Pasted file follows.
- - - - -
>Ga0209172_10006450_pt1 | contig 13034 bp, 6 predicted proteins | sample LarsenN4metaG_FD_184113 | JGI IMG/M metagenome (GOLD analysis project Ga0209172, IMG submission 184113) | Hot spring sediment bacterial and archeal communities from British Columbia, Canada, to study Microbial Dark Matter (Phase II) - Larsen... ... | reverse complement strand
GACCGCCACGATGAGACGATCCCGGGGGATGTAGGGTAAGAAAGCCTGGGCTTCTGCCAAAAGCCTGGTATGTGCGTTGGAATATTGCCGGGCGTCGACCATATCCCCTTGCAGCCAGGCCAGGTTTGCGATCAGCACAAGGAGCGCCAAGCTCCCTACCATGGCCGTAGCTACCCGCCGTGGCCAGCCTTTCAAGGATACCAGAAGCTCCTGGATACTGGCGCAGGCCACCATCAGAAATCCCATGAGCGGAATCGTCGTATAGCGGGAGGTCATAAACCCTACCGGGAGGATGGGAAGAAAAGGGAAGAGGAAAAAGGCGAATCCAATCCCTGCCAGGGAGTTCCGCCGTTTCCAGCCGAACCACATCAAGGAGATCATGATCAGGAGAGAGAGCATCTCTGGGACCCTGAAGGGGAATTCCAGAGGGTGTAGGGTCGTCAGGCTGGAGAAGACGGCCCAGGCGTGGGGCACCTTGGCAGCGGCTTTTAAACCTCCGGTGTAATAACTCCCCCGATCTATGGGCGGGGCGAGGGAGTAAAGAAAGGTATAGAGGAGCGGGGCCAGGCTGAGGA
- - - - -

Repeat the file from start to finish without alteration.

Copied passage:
>Ga0209172_10006450_pt1 | contig 13034 bp, 6 predicted proteins | sample LarsenN4metaG_FD_184113 | JGI IMG/M metagenome (GOLD analysis project Ga0209172, IMG submission 184113) | Hot spring sediment bacterial and archeal communities from British Columbia, Canada, to study Microbial Dark Matter (Phase II) - Larsen... ... | reverse complement strand
GACCGCCACGATGAGACGATCCCGGGGGATGTAGGGTAAGAAAGCCTGGGCTTCTGCCAAAAGCCTGGTATGTGCGTTGGAATATTGCCGGGCGTCGACCATATCCCCTTGCAGCCAGGCCAGGTTTGCGATCAGCACAAGGAGCGCCAAGCTCCCTACCATGGCCGTAGCTACCCGCCGTGGCCAGCCTTTCAAGGATACCAGAAGCTCCTGGATACTGGCGCAGGCCACCATCAGAAATCCCATGAGCGGAATCGTCGTATAGCGGGAGGTCATAAACCCTACCGGGAGGATGGGAAGAAAAGGGAAGAGGAAAAAGGCGAATCCAATCCCTGCCAGGGAGTTCCGCCGTTTCCAGCCGAACCACATCAAGGAGATCATGATCAGGAGAGAGAGCATCTCTGGGACCCTGAAGGGGAATTCCAGAGGGTGTAGGGTCGTCAGGCTGGAGAAGACGGCCCAGGCGTGGGGCACCTTGGCAGCGGCTTTTAAACCTCCGGTGTAATAACTCCCCCGATCTATGGGCGGGGCGAGGGAGTAAAGAAAGGTATAGAGGAGCGGGGCCAGGCTGAGGA